One way to reduce flight shame may lie in a ring of flames. And in the gas that’s generated in an outhouse.
Why is there so much talk about storing CO2 underground? Doesn’t it cost more than it’s worth? Here we provide the research scientists’ answers and explanations of why CCS is climate technology that we are completely dependent on. And yes, this can be performed in a safe manner.
The Arctic’s once impenetrable ice cap is melting away, with profound consequences for everything from ocean circulation patterns to fish numbers and diversity. The Nansen Legacy Project, including NTNU biologists, chemists and engineers, is working to better understand what these changes mean for the Barents Sea and the Arctic Basin
The Norwegian company Arbaflame is intent on persuading the world to abandon polluting coal power. The new technology makes it possible to replace coal with eco-friendly wood pellets.
Climate change is the big wild card when it comes to the survival of many Arctic species. A new study shows that climate change will be both good and bad for Svalbard barnacle geese populations — although the balance may tip depending upon the severity of future temperature increases and how other species react.
Norwegian scientists have developed a material which can make hydrogen from water vapor, instead of liquid water. It pays off, because heat is cheaper than electricity.
Combatting global warming will require major changes in land use, a new climate change report says. One important change could be decreasing the amount of land used to produce livestock — which means that people would have to eat less meat.
Climate frustration led three former NTNU students to quit their secure and well-paying jobs. Instead, they developed a digital toolbox for the green shift. Now the world is knocking on their door.
How can we supply renewable energy to Indonesia, whose large population is spread over more than 6,000 islands?
Lifestyle changes can reduce our greenhouse gas emissions and help protect nature. While some actions offer great potential, some aren’t as effective as we think and may even require more land and water, such as shifting to renewable energy.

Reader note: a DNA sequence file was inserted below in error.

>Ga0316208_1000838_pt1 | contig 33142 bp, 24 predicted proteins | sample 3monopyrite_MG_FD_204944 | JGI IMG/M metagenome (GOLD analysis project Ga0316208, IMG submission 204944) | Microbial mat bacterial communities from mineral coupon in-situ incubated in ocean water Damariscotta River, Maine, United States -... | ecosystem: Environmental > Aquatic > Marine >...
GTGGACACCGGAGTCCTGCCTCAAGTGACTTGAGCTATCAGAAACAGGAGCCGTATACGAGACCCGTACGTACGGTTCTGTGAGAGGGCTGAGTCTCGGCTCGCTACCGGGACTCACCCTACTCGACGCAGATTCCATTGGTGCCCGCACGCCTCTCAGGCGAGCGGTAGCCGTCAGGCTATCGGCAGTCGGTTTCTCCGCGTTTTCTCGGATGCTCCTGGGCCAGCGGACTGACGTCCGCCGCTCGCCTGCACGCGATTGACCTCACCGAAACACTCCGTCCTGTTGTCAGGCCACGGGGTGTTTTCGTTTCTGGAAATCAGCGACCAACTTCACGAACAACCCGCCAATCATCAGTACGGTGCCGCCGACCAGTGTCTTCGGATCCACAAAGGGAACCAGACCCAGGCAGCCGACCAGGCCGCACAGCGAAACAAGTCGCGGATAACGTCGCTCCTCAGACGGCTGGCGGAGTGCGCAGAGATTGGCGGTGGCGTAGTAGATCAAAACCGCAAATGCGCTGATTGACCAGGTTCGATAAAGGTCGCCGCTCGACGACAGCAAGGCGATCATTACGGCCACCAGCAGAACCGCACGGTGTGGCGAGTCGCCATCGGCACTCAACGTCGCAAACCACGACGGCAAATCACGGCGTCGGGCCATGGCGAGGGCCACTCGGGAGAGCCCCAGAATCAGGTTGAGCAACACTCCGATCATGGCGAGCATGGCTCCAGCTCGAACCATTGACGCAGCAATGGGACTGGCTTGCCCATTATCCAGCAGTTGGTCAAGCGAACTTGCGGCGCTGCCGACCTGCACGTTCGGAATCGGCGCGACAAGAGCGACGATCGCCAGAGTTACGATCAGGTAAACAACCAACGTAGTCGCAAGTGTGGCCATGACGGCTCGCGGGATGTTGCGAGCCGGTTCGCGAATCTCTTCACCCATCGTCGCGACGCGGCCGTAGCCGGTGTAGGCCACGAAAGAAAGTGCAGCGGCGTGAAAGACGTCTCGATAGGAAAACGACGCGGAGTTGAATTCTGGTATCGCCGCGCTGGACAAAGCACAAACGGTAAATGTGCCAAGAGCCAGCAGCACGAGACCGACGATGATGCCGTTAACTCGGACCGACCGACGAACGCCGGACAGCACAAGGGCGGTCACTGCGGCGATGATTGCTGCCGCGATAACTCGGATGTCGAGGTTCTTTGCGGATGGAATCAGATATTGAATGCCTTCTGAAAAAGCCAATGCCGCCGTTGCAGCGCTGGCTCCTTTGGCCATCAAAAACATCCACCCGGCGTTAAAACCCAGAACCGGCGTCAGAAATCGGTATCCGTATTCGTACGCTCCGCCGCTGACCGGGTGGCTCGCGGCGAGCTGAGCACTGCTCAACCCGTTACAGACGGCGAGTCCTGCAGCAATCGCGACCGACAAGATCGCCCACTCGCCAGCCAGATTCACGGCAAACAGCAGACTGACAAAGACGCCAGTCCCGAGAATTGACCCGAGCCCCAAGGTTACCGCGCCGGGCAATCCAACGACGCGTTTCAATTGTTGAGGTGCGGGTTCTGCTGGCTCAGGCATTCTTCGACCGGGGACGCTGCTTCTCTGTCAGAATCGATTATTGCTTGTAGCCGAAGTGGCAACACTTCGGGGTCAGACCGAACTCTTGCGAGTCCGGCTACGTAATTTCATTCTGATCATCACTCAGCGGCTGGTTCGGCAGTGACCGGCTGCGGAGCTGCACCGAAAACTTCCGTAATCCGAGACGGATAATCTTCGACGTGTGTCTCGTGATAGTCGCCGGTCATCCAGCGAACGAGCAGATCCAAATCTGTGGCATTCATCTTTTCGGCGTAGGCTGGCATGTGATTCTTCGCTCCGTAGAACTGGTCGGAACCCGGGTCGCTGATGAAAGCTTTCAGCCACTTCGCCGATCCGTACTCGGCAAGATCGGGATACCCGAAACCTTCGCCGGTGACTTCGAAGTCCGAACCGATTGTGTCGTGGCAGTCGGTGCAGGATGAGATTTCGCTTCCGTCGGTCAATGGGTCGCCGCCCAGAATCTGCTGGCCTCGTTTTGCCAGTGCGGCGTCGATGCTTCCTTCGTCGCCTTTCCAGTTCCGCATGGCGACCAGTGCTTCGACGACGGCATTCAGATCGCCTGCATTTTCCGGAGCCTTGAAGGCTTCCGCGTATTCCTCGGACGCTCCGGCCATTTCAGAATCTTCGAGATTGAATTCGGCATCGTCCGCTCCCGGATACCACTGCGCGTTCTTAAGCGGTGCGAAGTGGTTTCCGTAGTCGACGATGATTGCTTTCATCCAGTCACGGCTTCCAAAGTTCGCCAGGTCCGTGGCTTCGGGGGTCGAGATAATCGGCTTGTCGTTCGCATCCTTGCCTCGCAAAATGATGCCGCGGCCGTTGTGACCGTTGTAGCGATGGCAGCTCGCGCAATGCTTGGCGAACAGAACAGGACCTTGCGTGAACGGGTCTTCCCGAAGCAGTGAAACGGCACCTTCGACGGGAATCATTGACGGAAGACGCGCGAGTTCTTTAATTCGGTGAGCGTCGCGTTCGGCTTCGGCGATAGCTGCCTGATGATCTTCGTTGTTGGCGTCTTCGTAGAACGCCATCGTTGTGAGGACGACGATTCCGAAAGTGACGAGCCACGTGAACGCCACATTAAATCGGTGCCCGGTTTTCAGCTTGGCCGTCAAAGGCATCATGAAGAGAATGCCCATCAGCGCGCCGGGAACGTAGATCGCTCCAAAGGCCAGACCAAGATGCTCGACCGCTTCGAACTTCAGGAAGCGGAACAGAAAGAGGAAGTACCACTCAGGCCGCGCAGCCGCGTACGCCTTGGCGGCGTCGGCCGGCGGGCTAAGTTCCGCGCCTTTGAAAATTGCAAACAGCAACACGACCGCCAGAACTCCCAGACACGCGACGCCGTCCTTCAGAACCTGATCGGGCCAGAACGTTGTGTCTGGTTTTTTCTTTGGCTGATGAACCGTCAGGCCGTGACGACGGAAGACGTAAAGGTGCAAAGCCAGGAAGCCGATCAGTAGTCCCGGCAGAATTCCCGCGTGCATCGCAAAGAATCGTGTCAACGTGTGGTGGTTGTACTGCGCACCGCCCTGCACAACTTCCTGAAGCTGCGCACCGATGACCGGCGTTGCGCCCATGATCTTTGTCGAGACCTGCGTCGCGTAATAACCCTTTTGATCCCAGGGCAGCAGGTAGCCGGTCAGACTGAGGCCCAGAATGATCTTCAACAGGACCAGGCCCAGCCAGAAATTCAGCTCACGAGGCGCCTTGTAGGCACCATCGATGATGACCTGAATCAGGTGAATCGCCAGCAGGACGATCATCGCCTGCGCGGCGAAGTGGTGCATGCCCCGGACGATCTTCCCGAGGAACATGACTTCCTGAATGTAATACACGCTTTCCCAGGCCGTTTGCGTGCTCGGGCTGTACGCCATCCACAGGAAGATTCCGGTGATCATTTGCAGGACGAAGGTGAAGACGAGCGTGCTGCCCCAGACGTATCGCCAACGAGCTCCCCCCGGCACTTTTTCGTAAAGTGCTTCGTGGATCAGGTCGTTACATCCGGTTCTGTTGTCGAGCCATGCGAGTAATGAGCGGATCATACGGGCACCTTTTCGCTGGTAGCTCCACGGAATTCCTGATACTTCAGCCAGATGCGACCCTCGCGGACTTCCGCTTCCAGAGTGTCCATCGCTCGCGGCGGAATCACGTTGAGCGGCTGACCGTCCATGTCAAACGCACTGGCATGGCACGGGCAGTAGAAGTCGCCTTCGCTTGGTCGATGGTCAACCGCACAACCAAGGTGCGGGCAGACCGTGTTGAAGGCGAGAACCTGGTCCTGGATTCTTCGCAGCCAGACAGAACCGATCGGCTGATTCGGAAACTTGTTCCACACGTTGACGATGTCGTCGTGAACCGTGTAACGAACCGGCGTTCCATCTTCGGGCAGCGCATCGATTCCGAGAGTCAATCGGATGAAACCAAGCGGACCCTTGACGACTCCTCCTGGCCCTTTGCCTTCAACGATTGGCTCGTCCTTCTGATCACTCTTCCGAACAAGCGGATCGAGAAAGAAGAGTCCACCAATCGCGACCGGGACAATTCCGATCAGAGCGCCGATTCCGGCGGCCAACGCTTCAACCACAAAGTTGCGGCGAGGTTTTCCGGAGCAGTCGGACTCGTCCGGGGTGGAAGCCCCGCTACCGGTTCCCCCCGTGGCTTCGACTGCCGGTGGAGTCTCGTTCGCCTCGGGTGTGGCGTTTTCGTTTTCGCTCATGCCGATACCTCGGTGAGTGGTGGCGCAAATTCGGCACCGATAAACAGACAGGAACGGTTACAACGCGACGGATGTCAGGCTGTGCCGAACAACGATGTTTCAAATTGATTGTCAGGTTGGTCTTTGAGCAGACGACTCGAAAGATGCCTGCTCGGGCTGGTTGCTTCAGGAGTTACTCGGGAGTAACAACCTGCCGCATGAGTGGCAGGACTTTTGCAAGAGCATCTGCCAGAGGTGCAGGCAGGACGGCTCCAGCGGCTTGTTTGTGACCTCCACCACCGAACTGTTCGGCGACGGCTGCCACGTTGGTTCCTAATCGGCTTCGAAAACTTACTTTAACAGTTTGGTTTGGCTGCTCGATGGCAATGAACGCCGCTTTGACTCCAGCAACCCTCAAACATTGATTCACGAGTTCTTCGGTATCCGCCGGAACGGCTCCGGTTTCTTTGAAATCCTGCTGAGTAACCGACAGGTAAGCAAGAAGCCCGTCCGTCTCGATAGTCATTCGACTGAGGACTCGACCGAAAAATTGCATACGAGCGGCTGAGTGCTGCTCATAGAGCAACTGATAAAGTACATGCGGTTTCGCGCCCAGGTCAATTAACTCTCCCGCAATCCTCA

We need to cut both global and local emissions from shipping. The picture is complex, but research is showing that there are many ways to meet this goal.
We can do a lot to save the climate by switching from coal to natural gas. And we can shelve concerns about the negative climate impact of methane emissions from gas production, say researchers.
The arctic archipelago of Svalbard is already experiencing dramatic effects from climate change. A new study shows how these changes can force wild reindeer to graze on seaweed, a strategy that increases their likelihood of survival— and is recorded in their poop.
According to a new report, many years of research effort have resulted in significant reductions in the cost of full-scale carbon capture and storage.
What is the best timing for the various hydroelectric plants to produce power? NTNU and SINTEF have developed an efficient and profitable simulation tool to make the most of hydropower generation.
When China sets its sights on a goal, the country can change at a blindingly rapid pace. Now the country is focused on innovation and technological innovations, with renewable energy at the forefront.
Several countries are warning of massive insect deaths. Right now we don’t know how matters stand in Norway. But that’s about to change.
Climate change in the Arctic means more winter rain, and consequently more rain falling on snow. The result can be a buildup of ice under the snow, which can wreak havoc with arctic ecosystems.
Cement manufacture accounts for as much as seven per cent of global greenhouse gas emissions. A new hybrid technology makes it easier and less expensive to capture and purify CO2 produced by the industry. And the technology can be retrofitted to existing plants.
As much as 20 per cent of jet fuel burned in Norway in 2030 could be biofuel made from the country’s forest residues. This alone could cut greenhouse gas emissions from Norway’s aviation sector by 17 per cent.
Our carbon emissions are much higher than are needed for us to have happy, healthy lives. But cutting these emissions requires us to think differently about how we measure growth and progress.
The countries of the world still need to cut their carbon dioxide emissions to reach the Paris Agreement’s climate targets. Relying on tree planting and alternative technological solutions such as geoengineering will not make enough of a difference.